Warning signs of sudden cardiac arrest different for men and women
A new study has examined the most common warning signs associated with a deadly out-of-hospital sudden cardiac arrest and found that symptoms differ significantly between the sexes. The researchers hope their study will improve survival rates and educate people about when to call emergency services.
Only 10% of people survive an out-of-hospital sudden cardiac arrest, the unexpected loss of heart function, breathing and consciousness. To improve the prediction – and therefore prevention – of sudden cardiac arrest, a new study by researchers at Cedars-Sinai Medical Center has examined the warning signs that appear up to 24 hours before the event.
“Harnessing warning symptoms to perform effective triage for those who need to make a 911 call could lead to early intervention and prevention of imminent death,” said Sumeet Chugh, the study’s corresponding author. “Our findings could lead to a new paradigm for prevention of sudden cardiac death.”
The researchers obtained data from two established community-based studies, the Prediction of Sudden Death in Multi-Ethnic Communities (PRESTO) study in Ventura County, California, and the Sudden Unexpected Death Study (SUDS), based in Portland, Oregon.
Participants were aged between 18 and 85, and their sudden cardiac arrest had to have been witnessed by a bystander or an emergency medical services (EMS) responder. The researchers evaluated the prevalence of symptoms prior to sudden cardiac arrest and compared the findings to a control group attended by EMS that did not have sudden cardiac arrest but who had symptoms that could’ve been mistaken for sudden cardiac arrest.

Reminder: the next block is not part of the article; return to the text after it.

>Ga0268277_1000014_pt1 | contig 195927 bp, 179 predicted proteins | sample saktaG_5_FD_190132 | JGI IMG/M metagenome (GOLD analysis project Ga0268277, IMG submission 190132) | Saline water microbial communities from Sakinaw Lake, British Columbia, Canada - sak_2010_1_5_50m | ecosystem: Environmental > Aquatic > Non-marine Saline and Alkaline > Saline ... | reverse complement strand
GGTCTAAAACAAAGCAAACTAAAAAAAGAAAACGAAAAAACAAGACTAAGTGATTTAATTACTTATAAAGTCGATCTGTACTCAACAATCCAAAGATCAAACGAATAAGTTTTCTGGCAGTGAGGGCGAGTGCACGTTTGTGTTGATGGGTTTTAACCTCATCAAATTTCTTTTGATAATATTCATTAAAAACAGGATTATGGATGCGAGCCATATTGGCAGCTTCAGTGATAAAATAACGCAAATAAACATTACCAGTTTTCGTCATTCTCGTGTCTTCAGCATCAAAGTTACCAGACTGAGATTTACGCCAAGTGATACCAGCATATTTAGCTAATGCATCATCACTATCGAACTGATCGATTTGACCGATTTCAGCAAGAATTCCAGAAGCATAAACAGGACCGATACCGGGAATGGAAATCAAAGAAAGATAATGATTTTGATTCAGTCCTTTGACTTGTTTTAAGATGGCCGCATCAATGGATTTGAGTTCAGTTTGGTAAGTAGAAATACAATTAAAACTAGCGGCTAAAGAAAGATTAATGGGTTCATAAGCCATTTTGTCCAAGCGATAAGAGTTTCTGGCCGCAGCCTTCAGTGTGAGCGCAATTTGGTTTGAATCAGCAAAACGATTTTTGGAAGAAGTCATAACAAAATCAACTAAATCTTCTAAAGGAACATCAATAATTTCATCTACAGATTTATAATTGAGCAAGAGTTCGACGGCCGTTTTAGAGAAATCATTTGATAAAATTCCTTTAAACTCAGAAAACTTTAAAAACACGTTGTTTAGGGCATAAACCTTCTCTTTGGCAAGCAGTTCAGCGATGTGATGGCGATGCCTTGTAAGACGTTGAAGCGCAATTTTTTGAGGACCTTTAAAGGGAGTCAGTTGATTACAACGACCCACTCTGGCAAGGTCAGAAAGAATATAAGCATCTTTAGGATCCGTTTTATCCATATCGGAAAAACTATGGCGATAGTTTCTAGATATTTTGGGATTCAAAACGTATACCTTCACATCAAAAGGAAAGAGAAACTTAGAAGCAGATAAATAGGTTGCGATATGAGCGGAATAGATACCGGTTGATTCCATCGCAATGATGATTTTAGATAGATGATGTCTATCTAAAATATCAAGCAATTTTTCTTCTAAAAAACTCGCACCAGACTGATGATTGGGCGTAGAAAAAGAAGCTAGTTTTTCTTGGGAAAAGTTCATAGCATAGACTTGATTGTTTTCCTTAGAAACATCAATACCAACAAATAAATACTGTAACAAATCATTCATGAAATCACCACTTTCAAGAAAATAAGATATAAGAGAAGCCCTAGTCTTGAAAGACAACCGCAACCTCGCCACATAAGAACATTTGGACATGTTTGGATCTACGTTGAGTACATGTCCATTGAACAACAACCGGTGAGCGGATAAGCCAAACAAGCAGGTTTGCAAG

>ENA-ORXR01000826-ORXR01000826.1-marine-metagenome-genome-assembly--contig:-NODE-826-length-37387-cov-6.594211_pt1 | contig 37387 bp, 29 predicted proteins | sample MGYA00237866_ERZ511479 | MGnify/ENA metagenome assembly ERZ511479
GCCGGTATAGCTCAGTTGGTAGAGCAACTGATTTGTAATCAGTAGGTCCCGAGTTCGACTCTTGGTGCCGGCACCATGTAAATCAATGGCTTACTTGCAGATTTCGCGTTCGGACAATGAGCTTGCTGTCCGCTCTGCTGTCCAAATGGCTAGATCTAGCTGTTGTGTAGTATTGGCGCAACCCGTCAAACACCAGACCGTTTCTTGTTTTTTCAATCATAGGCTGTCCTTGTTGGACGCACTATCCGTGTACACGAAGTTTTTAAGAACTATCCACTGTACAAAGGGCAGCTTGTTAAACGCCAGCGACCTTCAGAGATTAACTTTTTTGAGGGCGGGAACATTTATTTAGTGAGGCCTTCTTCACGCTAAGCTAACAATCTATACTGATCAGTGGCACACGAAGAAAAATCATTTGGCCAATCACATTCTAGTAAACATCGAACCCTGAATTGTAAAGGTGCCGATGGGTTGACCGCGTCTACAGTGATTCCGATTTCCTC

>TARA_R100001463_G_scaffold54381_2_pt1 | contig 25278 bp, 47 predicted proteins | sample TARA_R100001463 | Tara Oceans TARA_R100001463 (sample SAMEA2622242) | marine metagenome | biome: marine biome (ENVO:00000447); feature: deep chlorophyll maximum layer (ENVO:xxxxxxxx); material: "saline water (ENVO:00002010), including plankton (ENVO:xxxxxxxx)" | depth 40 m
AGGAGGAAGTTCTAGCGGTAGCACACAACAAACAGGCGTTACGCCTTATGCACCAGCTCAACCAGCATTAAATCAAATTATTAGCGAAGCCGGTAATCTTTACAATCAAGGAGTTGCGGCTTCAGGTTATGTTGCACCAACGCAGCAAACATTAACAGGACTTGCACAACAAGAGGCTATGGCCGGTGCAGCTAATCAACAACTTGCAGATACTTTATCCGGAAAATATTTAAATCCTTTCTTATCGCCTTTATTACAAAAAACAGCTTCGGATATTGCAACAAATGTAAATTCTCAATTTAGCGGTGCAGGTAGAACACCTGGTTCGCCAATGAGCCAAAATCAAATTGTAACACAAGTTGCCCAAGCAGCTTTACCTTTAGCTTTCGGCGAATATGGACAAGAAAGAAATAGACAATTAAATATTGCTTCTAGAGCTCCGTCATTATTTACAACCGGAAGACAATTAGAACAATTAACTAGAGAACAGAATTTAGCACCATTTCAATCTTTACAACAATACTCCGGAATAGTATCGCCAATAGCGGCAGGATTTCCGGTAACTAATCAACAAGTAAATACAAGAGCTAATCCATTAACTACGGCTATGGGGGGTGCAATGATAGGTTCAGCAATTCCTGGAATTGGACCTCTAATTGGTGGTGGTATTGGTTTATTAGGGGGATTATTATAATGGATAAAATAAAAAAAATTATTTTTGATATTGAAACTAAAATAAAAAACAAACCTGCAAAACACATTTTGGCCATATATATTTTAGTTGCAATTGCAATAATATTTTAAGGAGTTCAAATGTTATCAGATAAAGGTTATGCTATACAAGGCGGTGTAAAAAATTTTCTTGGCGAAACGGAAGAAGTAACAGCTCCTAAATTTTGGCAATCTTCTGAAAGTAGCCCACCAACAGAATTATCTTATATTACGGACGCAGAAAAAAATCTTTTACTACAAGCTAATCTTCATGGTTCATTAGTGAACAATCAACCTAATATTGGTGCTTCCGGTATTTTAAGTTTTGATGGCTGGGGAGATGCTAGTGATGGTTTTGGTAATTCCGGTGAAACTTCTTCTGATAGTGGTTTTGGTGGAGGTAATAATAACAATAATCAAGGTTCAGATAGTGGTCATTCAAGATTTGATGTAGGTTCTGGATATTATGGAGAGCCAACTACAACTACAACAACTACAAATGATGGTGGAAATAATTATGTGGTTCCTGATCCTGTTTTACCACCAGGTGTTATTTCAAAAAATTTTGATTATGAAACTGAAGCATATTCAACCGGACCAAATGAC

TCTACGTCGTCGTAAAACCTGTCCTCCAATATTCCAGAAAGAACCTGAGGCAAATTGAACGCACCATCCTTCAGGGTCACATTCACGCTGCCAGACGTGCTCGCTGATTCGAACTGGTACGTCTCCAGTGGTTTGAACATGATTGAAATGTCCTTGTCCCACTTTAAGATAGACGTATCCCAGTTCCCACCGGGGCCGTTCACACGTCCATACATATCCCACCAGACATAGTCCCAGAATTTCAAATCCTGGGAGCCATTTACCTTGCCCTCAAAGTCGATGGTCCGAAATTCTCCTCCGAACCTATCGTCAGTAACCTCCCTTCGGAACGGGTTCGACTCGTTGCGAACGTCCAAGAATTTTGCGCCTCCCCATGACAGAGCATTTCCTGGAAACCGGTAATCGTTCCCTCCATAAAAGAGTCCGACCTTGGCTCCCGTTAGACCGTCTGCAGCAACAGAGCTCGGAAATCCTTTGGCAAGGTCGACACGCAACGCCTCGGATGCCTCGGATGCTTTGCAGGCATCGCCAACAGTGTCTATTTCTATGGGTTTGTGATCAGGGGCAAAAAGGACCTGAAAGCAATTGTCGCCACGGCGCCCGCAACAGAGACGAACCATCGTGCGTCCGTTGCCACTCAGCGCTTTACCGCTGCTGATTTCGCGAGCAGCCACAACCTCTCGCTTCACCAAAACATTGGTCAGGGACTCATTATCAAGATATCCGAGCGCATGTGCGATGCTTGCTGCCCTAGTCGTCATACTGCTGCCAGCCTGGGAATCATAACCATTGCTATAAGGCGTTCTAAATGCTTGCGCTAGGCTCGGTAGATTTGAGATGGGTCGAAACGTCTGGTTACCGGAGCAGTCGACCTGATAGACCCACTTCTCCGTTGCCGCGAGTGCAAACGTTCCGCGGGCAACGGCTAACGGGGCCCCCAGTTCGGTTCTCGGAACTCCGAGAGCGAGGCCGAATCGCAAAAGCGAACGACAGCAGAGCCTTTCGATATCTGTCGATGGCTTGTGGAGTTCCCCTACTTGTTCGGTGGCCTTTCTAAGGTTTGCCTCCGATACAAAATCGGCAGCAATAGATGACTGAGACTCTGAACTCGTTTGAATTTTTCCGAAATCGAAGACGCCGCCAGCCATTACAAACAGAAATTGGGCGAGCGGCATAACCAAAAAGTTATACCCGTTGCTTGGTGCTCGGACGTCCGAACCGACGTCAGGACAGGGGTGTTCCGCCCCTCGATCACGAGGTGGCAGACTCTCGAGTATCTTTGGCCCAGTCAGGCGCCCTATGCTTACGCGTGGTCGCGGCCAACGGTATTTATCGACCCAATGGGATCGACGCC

The data showed that, in the hours before sudden cardiac arrest, 50% of people who had a witnessed sudden cardiac arrest displayed at least one telltale symptom. Patients were more likely to experience dyspnea or shortness of breath (41%), chest pain (33%), sweating (12%), and seizure-like activity (11%) compared to the control group. Interestingly, symptoms differed between men and women. Among men, chest pain, dyspnea, and sweating were significantly associated with sudden cardiac arrest, whereas among women, only dyspnea was significantly associated with the condition.
“This is the first community-based study to evaluate the association of warning symptoms – or sets of symptoms – with imminent sudden cardiac arrest using a comparison group with EMS-documented symptoms recorded as part of routine emergency care,” said Eduardo Marbán, executive director of the Smidt Heart Institute at Cedars-Sinai but who was not involved in the study.
The researchers say their study paves the way for further studies that combine all symptoms with other features to enhance the prediction of sudden cardiac arrest.
“Next, we will supplement these key sex-specific warning symptoms with additional features – such as clinical profiles and biometric measures – for improved prediction of sudden cardiac arrest,” Chugh said.
The study was published in the journal The Lancet Digital Health.
Source: Cedars-Sinai Medical Center